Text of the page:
To date, relatively few fMRI studies have reported findings on impaired functional brain connectivity in dyslexia, despite the clear interest on disordered communication between brain regions. With respect to the left OTC, we have recently shown that this region reveals less connectivity with the left inferior frontal regions [62••]. Importantly, this reduction of functional connectivity of the OTC was not merely found during two different reading tasks but also during the task-free resting state, thus highlighting a general and permanent disruption of the left OTC in dyslexia. Comparable results were reported in other fMRI connectivity studies during reading tasks [29, 63, 64]. One recent resting fMRI connectivity study with Chinese dyslexic children also reported decreased connectivity of the left OTC with the left frontal regions [65]. Another study reported widespread functional connectivity abnormalities in dyslexia using whole-brain data-driven analysis approach. They also identified reduced coupling between the ventral visual regions in the OTC and reduced coupling between the visual and prefrontal regions [66]. However, some studies did not identify impaired functional connectivity involving the left OTC but revealed other abnormalities in dyslexia during reading or rest [67,68,69,70]. Compared to other brain disorders, there are relatively few fMRI connectivity and especially resting state connectivity studies on dyslexia. Even fewer studies employ effective connectivity techniques like Dynamic Causal Modelling (DCM), which would allow for a more targeted analysis of connectivity abnormalities and the role of top-down and bottom-up connectivity in dyslexia and which turned out promising in understanding connectivity during visual word processing [71]. The small number of DCM studies in dyslexia does not yet show a consistent pattern for the OTC (or other regions of the reading network) [72, 73•]. Clearly, more and larger studies are needed to characterize potential abnormalities in connectivity of the OTC in dyslexia more reliably, also because studies in non-impaired readers suggest that the role of the OTC and its emergence during development is strongly determined by structural and functional connectivity [74, 75].

Functions of the OTC in Non-Impaired Reading

The OTC is consistently identified in studies assessing literacy skills in normal and dyslexic reading. This area is assumed to accommodate a functional region—VWFA—which computes representations of visually presented words irrespective of variances in size, font, location, and case [76]. Initial accounts of the VWFA assumed that it is mainly responsible for prelexical orthographic processing and does not respond to auditory words [77]. However, recent neuroimaging findings account this of the VWFA: For example, a number of findings now strongly argue for orthographic (whole word) representations in the sense of an orthographic lexicon within the VWFA [78, 79]. Furthermore, VWFA seems to be involved in accessing the orthography of auditorily presented words [80]. Assuming that abnormal VWFA activation is also related to disturbed auditory processes, this might be an interesting link to spelling deficits identified in some dyslexics or the finding that lesions in the VWFA are often accompanied by acquired alexia.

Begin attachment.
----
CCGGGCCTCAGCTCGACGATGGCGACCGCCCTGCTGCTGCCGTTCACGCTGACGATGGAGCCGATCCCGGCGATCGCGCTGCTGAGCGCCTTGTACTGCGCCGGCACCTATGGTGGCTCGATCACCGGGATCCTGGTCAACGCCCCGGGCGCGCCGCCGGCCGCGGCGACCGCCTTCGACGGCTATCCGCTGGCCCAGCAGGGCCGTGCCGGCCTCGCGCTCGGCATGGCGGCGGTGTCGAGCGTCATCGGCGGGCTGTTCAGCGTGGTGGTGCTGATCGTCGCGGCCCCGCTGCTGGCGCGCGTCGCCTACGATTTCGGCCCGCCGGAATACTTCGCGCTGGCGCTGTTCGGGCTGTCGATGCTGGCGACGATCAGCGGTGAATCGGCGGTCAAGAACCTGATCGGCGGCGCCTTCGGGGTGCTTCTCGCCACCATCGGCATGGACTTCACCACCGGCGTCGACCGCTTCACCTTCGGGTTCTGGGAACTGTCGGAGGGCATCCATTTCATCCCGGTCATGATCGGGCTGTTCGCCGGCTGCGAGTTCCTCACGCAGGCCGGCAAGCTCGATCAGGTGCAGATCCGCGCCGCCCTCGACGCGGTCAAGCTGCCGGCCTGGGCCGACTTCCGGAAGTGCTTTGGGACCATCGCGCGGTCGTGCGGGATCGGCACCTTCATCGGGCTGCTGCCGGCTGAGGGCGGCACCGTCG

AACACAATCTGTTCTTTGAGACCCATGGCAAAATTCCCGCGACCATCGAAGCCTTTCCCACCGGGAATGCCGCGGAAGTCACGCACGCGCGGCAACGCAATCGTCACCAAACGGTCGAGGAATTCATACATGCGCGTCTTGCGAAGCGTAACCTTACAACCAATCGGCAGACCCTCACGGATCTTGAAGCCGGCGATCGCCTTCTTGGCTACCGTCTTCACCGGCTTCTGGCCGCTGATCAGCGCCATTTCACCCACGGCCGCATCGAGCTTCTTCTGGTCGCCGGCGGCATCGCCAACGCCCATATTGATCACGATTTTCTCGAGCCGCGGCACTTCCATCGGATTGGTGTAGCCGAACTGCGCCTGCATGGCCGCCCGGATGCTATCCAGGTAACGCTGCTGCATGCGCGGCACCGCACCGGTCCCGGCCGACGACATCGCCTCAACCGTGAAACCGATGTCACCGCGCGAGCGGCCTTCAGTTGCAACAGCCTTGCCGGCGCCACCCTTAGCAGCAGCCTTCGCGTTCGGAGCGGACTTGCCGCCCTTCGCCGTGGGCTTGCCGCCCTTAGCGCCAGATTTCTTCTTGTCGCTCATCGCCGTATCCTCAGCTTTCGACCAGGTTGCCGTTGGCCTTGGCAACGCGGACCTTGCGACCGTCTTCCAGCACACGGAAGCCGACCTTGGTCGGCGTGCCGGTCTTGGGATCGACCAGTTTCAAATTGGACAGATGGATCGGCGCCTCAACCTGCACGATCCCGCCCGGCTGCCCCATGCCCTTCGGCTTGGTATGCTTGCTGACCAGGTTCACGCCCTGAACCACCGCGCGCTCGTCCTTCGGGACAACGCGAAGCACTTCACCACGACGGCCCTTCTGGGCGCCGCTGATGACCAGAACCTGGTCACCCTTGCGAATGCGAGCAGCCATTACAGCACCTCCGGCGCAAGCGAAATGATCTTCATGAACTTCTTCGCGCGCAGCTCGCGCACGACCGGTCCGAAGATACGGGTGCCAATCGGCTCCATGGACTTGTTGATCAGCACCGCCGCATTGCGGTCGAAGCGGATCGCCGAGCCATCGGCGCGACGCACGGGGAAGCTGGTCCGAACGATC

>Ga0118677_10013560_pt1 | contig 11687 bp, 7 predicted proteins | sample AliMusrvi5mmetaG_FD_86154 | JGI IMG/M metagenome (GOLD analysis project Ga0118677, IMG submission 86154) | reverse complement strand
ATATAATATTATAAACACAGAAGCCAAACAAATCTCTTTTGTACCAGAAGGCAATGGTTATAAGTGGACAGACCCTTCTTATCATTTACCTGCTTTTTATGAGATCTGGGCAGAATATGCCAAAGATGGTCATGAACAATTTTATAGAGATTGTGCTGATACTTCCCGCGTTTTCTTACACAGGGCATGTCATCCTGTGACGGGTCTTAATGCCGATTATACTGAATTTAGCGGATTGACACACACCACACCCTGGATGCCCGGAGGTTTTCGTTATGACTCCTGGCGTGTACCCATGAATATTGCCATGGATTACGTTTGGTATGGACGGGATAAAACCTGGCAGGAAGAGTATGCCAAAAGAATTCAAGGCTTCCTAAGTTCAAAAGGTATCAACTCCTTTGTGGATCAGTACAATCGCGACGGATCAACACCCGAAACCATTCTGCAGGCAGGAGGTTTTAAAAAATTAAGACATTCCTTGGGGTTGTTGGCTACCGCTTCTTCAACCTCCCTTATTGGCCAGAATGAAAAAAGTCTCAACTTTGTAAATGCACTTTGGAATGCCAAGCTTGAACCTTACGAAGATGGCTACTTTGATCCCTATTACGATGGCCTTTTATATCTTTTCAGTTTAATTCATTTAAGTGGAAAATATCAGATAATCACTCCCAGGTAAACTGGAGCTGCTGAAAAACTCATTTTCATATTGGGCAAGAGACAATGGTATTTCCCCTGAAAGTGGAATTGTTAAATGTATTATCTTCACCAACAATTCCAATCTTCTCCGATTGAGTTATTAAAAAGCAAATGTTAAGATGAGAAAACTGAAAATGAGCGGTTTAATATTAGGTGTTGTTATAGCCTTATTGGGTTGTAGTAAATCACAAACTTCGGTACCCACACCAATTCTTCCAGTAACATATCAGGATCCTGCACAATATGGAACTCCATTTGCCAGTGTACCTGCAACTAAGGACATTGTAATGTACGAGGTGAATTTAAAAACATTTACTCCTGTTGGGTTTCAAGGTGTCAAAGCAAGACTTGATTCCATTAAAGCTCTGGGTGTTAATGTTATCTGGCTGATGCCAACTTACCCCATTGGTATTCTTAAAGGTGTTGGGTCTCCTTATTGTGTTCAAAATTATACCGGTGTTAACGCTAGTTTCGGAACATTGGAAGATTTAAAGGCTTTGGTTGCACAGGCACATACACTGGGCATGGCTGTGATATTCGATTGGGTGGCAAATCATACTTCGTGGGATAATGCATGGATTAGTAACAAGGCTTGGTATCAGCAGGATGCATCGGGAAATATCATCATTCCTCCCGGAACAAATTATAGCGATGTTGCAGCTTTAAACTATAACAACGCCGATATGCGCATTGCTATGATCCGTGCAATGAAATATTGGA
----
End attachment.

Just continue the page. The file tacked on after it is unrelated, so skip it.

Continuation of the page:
Variable response properties suggest that VWFA activation also contributes to other functions besides the mere visual representation of words. In their “The interactive account of the ventral occipitotemporal contributions to reading,” Price and Devlin [81] propose that the function of this region varies depending on its interaction with other areas. Therefore, top-down input from auditory processes or lexical information might alter VWFA activation for efficient stimulus processing. An alternative approach is that there exist two functionally different regions within the OTC [82, 83]: One that is relevant for the graphemic description of a word, irrespective of its location, font, or size. This region corresponds to what is often termed VWFA [82]. The other region is located lateral to the left of the VWFA and is engaged in a variety of lexical tasks and responds to written and spoken words [82, 83]. It is therefore assumed to be modality independent and to link semantics to lexical representation for written or oral output. Although there is some support for this approach, this functional distinction needs future investigations since—due to their spatial proximity—these two regions are confounded in previous studies and task-dependent individual localizations of the VWFA complicate a retrospective separation even more.